Ask Me Anything about American Law or Life in Germany

You know, I've been wondering what to do about this blog. I don't really have the time for elaborate posts anymore, or perhaps I just don't have the patience. I was considering just shutting it down for a while, but then there was a bit of an outcry, so I kept it alive, but as you can see it's sort of limping along.

But then I got an idea from this brilliant series of videos called Sixty Symbols, where people write in with questions about physics and other things, which questions are then answered by the physics faculty of the University of Nottingham. So far, my favorite question has been 'What would happen if you put your hand in the Large Hadron Collider?', plus the God video I just posted. 

I also just got a GoPro Hero 3 camera, which makes great HD videos and is much smaller than a pack of cigarettes. Therefore, I thought to myself, why not open up the floor to my readers? Instead of me having to think of stuff to blog about and then laboriously type it up, I can just field questions from you. Hyperinteractive Web 2.0, people!

But obviously nobody wants to just hear me rambling about random subjects such as anal fissures, Albanian hip-hop, or chameleon husbandry. The only things I can really claim any expertise in are American law and life in Germany. As a bonus, I'll try to record some of the answers in interesting spots in or near Düsseldorf, if time and weather permit.

So if you have any questions about either of those subjects, fire away! You can also ask about other stuff and try your luck, but I will only pick questions I feel like answering. You can propose them in comments or by email, I guess. Let me know if and how you want to be identified.

Oh, and nothing in any of these videos will ever constitute legal advice of any kind whatsoever, or any other kind of advice on any subject. And all views expressed will be my own, blah blah blah.

11 thoughts on “Ask Me Anything about American Law or Life in Germany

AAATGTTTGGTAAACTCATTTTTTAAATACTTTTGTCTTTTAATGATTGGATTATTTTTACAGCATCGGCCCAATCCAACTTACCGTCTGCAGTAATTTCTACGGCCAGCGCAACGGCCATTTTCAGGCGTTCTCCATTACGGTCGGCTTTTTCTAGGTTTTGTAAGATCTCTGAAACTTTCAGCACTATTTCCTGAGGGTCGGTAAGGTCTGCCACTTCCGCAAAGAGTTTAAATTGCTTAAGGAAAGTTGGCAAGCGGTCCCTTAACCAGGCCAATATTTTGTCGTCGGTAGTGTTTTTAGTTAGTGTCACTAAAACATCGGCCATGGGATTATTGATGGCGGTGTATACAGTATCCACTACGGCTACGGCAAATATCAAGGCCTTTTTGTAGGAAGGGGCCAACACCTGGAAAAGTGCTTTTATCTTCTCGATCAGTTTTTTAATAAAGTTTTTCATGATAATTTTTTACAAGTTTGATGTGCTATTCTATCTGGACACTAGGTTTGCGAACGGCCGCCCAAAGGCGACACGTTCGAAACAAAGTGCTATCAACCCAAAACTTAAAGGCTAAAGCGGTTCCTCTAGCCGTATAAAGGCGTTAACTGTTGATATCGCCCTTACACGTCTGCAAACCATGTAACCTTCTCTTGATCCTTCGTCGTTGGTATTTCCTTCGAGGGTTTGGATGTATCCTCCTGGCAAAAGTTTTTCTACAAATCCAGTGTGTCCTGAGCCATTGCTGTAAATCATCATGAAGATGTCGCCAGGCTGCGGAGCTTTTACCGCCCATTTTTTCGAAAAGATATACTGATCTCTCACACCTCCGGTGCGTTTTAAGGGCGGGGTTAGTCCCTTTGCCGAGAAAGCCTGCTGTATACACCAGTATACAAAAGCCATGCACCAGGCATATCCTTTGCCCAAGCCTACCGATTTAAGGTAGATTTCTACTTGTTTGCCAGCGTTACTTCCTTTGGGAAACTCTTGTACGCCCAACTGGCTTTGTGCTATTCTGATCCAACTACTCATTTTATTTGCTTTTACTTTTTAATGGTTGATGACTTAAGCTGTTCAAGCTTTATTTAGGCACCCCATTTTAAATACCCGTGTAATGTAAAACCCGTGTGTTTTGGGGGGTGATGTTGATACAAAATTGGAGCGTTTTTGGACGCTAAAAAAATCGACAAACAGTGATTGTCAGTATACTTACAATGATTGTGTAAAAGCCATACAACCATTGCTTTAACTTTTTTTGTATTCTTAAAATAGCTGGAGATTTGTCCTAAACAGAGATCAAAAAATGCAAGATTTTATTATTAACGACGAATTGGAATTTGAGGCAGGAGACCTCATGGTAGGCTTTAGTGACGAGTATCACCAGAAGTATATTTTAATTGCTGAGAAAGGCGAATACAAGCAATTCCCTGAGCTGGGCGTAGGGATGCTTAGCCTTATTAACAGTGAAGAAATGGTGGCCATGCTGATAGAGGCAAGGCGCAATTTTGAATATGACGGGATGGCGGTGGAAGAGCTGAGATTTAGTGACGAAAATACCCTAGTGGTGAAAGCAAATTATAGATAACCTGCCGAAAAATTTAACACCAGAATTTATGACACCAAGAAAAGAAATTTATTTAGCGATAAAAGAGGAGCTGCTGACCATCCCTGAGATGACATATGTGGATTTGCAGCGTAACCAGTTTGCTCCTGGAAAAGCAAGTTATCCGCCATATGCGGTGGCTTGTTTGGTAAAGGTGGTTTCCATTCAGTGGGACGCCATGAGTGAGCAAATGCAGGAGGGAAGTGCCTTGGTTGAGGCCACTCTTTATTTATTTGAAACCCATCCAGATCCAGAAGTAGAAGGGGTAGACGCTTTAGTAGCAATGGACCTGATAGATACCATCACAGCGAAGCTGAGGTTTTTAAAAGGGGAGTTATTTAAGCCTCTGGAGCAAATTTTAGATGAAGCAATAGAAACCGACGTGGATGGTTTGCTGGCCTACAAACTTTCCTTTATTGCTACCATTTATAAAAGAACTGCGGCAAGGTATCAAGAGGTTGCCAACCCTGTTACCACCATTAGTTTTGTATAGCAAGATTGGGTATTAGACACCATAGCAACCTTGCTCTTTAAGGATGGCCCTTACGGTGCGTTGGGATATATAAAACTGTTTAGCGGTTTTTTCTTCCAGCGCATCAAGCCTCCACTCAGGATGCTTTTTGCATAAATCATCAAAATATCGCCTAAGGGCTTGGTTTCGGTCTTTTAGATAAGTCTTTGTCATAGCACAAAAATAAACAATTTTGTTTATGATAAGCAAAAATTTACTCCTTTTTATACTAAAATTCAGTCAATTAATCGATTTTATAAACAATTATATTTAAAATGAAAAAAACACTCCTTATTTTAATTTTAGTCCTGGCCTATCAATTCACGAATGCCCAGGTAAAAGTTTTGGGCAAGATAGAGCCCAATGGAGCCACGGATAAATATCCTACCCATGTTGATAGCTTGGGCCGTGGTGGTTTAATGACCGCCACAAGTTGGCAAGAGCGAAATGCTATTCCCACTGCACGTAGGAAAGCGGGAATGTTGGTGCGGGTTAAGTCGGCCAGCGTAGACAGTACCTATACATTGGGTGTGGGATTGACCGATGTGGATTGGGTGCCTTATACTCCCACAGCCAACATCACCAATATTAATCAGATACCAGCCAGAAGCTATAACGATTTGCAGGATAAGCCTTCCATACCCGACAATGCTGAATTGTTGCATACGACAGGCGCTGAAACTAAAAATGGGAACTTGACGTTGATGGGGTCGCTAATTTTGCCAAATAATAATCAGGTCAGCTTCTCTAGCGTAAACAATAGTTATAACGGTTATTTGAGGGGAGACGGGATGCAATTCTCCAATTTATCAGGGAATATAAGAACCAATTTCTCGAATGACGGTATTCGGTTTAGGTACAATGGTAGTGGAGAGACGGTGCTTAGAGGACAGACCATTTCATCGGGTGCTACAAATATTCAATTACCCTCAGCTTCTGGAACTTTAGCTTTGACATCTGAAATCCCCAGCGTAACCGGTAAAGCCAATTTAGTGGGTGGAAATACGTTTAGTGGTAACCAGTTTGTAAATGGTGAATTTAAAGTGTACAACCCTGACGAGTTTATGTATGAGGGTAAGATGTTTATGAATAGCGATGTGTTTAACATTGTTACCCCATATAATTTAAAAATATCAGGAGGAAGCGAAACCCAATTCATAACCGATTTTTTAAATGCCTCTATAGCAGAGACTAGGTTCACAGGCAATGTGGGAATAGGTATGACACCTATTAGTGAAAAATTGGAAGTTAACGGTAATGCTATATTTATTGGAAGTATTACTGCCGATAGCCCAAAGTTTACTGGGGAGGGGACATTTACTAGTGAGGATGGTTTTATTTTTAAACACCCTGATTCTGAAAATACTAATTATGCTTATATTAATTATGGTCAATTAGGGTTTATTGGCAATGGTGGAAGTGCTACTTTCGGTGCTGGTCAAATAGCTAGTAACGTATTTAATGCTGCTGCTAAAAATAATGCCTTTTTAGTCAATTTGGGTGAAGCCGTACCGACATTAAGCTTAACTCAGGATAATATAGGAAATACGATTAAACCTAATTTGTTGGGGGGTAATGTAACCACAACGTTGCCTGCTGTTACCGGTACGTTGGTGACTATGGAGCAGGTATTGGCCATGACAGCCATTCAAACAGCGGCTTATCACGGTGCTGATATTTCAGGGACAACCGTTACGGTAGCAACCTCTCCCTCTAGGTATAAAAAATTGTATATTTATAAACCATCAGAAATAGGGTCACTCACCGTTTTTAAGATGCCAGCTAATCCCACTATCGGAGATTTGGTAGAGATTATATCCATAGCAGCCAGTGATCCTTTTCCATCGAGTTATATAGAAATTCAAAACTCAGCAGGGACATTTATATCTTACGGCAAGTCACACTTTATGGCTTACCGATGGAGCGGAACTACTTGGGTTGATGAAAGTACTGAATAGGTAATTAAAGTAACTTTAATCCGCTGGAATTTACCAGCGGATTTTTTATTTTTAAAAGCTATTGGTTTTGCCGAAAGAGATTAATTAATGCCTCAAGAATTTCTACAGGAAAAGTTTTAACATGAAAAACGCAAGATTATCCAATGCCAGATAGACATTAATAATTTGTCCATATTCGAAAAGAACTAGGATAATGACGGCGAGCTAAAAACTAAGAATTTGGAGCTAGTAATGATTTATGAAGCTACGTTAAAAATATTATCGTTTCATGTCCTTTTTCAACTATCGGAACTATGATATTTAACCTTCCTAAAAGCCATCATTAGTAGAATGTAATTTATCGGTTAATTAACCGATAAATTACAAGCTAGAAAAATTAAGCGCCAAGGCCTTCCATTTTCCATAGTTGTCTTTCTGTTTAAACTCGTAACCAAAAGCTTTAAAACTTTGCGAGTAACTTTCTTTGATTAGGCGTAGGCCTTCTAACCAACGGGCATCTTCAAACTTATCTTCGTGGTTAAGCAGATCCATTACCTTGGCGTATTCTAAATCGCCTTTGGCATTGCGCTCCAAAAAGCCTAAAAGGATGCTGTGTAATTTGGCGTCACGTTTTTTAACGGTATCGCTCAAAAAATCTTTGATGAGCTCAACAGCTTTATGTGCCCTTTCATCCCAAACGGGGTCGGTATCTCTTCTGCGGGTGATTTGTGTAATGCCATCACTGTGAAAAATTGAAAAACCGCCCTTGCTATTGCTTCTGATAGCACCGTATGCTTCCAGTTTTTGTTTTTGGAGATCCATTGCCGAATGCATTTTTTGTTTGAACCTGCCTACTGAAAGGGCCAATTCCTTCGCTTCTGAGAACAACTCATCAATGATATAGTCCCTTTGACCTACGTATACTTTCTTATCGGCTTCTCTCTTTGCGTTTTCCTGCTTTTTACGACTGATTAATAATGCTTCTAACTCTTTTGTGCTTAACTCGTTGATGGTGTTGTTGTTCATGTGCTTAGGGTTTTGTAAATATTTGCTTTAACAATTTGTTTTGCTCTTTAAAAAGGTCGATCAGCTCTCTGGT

1. What a great idea! Thanks very much. I hope you can answer my question, or point me to someone who can.

    I have tons of questions about how to save for retirement while living in Germany, when I don’t know where I’ll be after I retire. My current job makes contributions to the German social security system — can I really get that money back? What if I am living in the US — I think I have heard I get 85%? Is there a time period before I am vested?

    I may take a Beamte position at a university. Do I have to wait 5 years to be vested there? How much of the pension could I get if I live in the US after retirement?

    I have not been making any retirement contributions for 6 years now, and am getting worried. I have been in Germany in a social security contributing job for 3 years. I am 40. Any help that you, or your readers, could give me, I would very much appreciate.

    Thank you,
    –Stephanie

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  2. Hello Stephanie — Sorry, I’m going to have to turn that one down. That’s more German law than it is German life. Also, I know nothing about retirement benefits. I’ve saved nothing for my retirement and have no idea why or how I would start.

    Your question is doubtless important, but not very interesting. Preferred topics include sex, death, religion, political extremism, crime, ghosts, sex, animals, microbes, sex, clowns, religion, sex, velour, and roofing materials.

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  3. OK, will try to stick to your topics (but if anyone wants to talk retirement benefits, let me know!!)

    In my experience, Germans congratulate themselves on being in front of the US on gay rights. But on closer inspection, it seems like the same-sex partnerships available in Germany are not full partnerships with all the benefits given to married couples (tax benefits, adoption and assisted fertility). Is that the case? Can you please elaborate how German same-sex partnerships are and are not equal to marriages? Are the recent changes in some US states putting them ahead of the Germans?

    Vielen Dank!

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  4. Well, then I have an American Law question: